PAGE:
Wednesday, 7 February 2007

Readers can help

From day one in '71, the Toronto Sun newsroom was void of the deadwood that was evident at the Toronto Star.

It was a tight ship,with below average turnover.

That made frequently kicking the competition's well-cushioned butt on major stories and spot news photos all the more rewarding. David and Goliath, media style.

There were troop movements from the Sun to the Star and other newspapers in the 1970's and 1980's, prompted by personality conflicts or other ambitions.

Some, including
Cal Millar, Joey Slinger and Bruce Blackadar, were sorely missed when they moved to the Star. Others, like the reporter who came back from his two-month Sun sabbatical for 10 year's service and immediately jumped ship to the Star, were not.

Sun newsroom staffers who remained loyal through the 1970's and 1980's were rewarded with paycheques equal, or almost equal, to the unionized Star and Globe and Mail, two-month sabbaticals after 10 years, profit sharing, stock offers, hefty Christmas bonuses etc.

Then came
Doug Creighton's ouster in 1992 and all things good about the Toronto Sun began to turn bad. Things got worse after Quebecor bought Sun Media in January of 1999.

The Southern Ontario Newsmedia Guild says the peak staff of 200 newsroom employees has fallen to 120, with fears of more layoffs to come later this year. A tight ship with a hole in it.

As numbers go, 80 is 80. As colleagues, experience and personalities go, the names behind the numbers speak volumes for the loss of talent at the Sun.

We are attempting to compile an accurate list of every Sun newsroom staffer laid off since Doug's ouster in 1992. Until then, this would be what 80 names look like in print, including the most recent 12 layoffs and others we know of from previous layoffs.

Bill Brioux, Maryanna Lewyckyj, Brett Clarkson, Sherry Johnston, Natalie Pona, John Simpson, Laura Bobak, Tania Pereira, Mark Keast, Scott Stevenson, April Novak, Manuela Foliero, Ciaran Ganley, Wanda Goodwin, Bill Duff, John Schmied, Gord Stimmell, Bob Thompson, Jean Sonmor, Cynthia David.

Wilder Penfield III, Jerry Gladman, Michael Clement, Ken Kerr, Steve Payne, Phil Johnston, Mike Patton, Tony Poland, Jill Rigby, Joanne Richard, Pauline Mason, Warren Toda, Linda Fox, Vena Eaton, Bill Dunphy, Sylvi Capelaci, Elaine Moyle, Greig Reekie, Gert Frank, Rob Galbraith.

Dawne Blackwood, Dave Abel, Debbie Bradley, Darren Crawford, Mary Dickie, Kim Dolan, Himani Ediriweera, Rudy Fillipetto, Manuela Foliero, John Fricassi, Pat Harden, Michele Henry, Dave Hilson, Sharon Ho, Jodi Isenberg, Ryan James, Eric Johnson, Brian Linehan, Tony Maraschiello, Barb McKay.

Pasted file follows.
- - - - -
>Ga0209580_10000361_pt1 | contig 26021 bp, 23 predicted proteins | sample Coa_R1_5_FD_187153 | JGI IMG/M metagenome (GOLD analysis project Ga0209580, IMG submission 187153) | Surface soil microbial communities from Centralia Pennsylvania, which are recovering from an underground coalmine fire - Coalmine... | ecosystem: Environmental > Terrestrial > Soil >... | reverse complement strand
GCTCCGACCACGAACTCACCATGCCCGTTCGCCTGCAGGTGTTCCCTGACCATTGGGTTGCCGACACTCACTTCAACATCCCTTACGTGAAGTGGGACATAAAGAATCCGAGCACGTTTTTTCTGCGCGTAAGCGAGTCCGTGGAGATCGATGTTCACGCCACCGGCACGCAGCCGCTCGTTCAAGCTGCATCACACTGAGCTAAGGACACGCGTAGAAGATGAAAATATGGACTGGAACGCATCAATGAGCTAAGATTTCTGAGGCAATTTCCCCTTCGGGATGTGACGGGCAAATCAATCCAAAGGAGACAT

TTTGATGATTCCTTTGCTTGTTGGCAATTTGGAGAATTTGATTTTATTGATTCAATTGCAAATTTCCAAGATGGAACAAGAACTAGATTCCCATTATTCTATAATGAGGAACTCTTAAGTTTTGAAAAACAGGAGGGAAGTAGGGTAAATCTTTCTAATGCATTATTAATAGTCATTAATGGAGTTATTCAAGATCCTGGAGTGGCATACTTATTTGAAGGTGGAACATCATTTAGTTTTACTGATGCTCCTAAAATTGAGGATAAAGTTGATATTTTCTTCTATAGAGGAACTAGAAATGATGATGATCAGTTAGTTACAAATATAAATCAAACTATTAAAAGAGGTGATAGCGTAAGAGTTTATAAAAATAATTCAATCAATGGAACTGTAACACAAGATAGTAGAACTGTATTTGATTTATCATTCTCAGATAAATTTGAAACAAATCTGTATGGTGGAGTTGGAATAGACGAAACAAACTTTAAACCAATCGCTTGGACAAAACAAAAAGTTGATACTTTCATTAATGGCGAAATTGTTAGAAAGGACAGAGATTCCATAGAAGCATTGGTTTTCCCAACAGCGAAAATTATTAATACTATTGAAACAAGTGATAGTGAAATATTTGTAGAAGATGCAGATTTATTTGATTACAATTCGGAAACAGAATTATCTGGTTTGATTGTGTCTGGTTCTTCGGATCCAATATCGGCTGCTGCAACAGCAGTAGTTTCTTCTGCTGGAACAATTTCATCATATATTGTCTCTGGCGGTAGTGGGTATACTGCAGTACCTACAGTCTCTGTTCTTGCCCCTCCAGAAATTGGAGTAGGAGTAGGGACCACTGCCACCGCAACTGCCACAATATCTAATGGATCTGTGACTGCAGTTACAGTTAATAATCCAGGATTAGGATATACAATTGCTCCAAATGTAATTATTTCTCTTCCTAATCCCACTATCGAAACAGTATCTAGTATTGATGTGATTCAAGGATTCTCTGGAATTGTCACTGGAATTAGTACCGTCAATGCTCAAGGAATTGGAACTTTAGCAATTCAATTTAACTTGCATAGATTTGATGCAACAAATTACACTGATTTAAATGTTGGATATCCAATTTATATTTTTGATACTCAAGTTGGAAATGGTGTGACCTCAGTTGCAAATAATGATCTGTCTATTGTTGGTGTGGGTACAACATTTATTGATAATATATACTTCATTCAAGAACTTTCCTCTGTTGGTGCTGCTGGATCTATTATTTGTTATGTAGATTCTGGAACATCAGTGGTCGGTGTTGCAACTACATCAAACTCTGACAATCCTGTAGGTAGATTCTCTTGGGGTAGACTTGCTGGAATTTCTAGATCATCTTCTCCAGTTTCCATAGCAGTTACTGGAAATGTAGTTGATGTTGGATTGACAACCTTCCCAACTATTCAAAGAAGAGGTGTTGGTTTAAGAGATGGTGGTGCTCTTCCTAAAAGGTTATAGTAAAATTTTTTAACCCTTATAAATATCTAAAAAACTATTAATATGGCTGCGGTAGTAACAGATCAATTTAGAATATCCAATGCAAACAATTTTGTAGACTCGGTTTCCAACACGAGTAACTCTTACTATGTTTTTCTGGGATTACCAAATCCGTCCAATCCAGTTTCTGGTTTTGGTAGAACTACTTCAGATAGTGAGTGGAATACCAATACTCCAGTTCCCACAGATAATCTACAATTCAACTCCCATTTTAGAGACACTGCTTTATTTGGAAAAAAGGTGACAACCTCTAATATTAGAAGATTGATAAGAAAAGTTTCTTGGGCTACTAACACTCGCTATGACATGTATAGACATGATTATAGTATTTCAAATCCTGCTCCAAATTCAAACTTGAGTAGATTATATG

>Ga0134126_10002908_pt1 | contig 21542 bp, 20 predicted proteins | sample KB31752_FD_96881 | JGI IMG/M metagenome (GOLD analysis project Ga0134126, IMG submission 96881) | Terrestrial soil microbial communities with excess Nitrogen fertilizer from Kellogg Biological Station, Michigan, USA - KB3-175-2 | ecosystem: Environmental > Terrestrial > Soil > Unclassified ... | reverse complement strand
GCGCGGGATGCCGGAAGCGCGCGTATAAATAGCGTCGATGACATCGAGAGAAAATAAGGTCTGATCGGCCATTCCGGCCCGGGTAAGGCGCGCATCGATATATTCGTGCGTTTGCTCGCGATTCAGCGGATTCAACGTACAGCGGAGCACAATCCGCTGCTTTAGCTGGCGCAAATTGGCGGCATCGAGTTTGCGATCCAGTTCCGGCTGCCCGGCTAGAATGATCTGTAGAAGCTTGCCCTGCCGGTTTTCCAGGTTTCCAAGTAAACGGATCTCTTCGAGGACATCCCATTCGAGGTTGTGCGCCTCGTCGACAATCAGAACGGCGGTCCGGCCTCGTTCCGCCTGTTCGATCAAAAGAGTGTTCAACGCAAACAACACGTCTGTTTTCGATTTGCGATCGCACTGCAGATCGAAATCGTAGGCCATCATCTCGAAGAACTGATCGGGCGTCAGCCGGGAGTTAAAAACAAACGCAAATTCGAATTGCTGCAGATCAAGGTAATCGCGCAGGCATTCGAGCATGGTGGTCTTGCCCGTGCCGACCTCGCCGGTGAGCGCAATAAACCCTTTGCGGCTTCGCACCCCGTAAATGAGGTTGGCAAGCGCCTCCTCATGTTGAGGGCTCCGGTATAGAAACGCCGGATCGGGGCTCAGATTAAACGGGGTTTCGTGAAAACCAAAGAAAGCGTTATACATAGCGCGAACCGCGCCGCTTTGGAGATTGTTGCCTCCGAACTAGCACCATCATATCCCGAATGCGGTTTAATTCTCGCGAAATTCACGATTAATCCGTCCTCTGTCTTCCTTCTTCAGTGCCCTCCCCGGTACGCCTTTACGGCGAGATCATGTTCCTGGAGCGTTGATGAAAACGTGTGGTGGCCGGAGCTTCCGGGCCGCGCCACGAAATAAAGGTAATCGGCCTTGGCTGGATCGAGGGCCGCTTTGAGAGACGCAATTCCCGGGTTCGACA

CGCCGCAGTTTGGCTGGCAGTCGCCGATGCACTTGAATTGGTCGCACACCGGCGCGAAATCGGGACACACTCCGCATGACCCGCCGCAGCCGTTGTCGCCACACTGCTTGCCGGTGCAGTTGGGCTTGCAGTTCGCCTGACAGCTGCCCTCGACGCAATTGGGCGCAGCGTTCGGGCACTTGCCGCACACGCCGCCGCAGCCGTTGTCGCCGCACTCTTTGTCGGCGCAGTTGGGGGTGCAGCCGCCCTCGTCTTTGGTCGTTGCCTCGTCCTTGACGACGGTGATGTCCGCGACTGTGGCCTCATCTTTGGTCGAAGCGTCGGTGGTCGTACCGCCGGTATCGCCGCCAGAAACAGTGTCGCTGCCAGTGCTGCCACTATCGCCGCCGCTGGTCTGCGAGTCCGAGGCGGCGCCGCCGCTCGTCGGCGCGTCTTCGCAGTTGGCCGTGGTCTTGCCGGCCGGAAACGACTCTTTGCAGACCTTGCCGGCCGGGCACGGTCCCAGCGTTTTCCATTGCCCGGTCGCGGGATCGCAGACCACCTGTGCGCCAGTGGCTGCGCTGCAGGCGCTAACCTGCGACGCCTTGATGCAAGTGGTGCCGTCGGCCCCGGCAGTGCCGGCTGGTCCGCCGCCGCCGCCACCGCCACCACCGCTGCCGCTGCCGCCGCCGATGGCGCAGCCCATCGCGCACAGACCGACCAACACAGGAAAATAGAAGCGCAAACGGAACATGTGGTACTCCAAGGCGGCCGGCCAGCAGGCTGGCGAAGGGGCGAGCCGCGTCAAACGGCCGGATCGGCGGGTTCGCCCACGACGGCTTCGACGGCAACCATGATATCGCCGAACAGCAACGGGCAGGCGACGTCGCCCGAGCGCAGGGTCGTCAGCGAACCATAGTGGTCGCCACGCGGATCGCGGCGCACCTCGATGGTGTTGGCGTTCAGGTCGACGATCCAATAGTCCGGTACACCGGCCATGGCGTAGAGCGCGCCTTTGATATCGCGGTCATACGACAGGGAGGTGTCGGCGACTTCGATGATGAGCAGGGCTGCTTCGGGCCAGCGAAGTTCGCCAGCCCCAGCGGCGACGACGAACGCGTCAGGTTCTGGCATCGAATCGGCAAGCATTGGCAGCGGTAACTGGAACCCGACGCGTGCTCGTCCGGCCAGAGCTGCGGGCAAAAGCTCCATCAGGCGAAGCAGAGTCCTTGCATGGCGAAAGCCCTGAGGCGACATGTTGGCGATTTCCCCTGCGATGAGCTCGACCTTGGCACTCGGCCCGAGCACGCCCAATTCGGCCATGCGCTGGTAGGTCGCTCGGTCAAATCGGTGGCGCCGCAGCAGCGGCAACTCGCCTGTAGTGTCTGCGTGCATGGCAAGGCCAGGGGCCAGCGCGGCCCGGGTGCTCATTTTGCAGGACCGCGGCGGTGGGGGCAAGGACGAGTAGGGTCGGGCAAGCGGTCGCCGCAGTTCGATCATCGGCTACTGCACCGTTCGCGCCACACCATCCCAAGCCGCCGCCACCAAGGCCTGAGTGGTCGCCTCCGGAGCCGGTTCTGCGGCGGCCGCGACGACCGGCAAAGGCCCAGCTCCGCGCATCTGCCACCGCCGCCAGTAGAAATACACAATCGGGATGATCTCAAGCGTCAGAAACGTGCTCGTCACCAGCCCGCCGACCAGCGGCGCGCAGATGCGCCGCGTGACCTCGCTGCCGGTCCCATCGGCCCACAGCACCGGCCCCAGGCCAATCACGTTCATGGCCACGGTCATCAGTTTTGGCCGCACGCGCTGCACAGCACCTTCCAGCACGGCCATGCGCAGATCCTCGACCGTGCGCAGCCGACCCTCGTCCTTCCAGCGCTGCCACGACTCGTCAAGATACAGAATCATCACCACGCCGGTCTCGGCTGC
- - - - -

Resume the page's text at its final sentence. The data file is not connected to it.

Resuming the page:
Chick McGregor, Larry Mickolwin, Errol Nazareth, Tania Pereira, Ed Piwowarczyk, Carlo Provenzano, Sue Sgambati, Jane Stokes, Ekaterina Todorova, Mike Ulmer, Bernadette Wardman, Linda White, Serena Willoughby, John Sakamoto, Glen Woodcock, Rick Van Sickle, Paul Cantin
, Alison Downie, Matthew Fisher.

Add staffers who have retired, resigned or have taken buyouts since 1992 - Jim Jennings, Max Haines, Kathy Brooks, Christie Blatchford, Les Pyette, Peter Brewster, Hartley Steward, Gord Walsh, Fred Thornhill, Sandy Naiman, Scott Morrison etc. - and that represents a huge loss of tabloid talent.

With the renewal of their 2003 contract due this fall, the remaining SONG members in the newsroom have some tough negotiations ahead of them to avoid adding to the carnage.

While some SONG members appear reluctant to go public with the ongoing chaos in the Sun newsroom, we can't think of better ammunition than to have loyal Sun readers on their side.

When readers spoke in the 1970's and 1980's, the Sun listened to what they had to say and responded appropriately. Readers were as much a part of the Toronto Sun Family as staffers.

But today's uninformed Sun readers are being short-changed by a bare bones newsroom, which hasn't had a rewrite desk in more than a decade and proof reading appears to be by chance.

With Quebecor weeding out higher paid experienced reporters, readers are being subjected to convoluted leads (we circled a 44-word lead in a recent story) and lumpy tabloid stories. Veteran columnists and wire stories are keeping the news side afloat.

You can't blame the novices. Overworked rim editors doing the rewrites don't have time to say "hey, kid this is how your story should be written," and most of the appreciated veteran mentors,
Doug MacFarlane, Les Pyette, Ed Monteith, Bob Vezina etc. have left the building. Without mentors and rewrites, most novices are destined to flounder.

The layoffs, unguided novices, overworked editors etc. all add up to a product that is not up to par for a major Toronto daily. Readers with a daily 53-cent investment should have a say about news coverage and content.

Get the readers on your side SONG and you will be locked and loaded come contract time.

The alternative is a quiet, less effective campaign to Save Our Sun.

Update: Reader Steve L. asks if Jerry Gladman was laid off. Incredulous as it sounds, the prolific veteran Sun writer was laid off, but continued to submit freelance features, including his final award-winning series on the crippling ALS that took his life.


  1. "We are attempting to compile an accurate list of every Sun newsroom staffer laid off since Doug's ouster in 1992. Until then, this would be what 80 names look like in print, including the most recent 12 layoffs and others we know of from previous layoffs.

    ". . . Jerry Gladman, . . ."

    I didn't think Jerry Gladman had been laid off. Was he?

    Also: I don't see mention of George Jonas among the departed.

  2. Vena, if you read this please contact me on Facebook, Wendy S.